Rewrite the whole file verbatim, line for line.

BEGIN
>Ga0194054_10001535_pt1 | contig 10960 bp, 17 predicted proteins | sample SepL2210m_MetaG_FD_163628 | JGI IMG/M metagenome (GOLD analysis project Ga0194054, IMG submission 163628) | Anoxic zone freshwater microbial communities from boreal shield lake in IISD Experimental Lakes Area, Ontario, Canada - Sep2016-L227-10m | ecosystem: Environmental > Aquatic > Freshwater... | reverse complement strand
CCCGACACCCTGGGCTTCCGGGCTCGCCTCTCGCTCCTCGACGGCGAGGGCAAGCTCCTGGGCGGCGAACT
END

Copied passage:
>Ga0194054_10001535_pt1 | contig 10960 bp, 17 predicted proteins | sample SepL2210m_MetaG_FD_163628 | JGI IMG/M metagenome (GOLD analysis project Ga0194054, IMG submission 163628) | Anoxic zone freshwater microbial communities from boreal shield lake in IISD Experimental Lakes Area, Ontario, Canada - Sep2016-L227-10m | ecosystem: Environmental > Aquatic > Freshwater... | reverse complement strand
CCCGACACCCTGGGCTTCCGGGCTCGCCTCTCGCTCCTCGACGGCGAGGGCAAGCTCCTGGGCGGCGAACT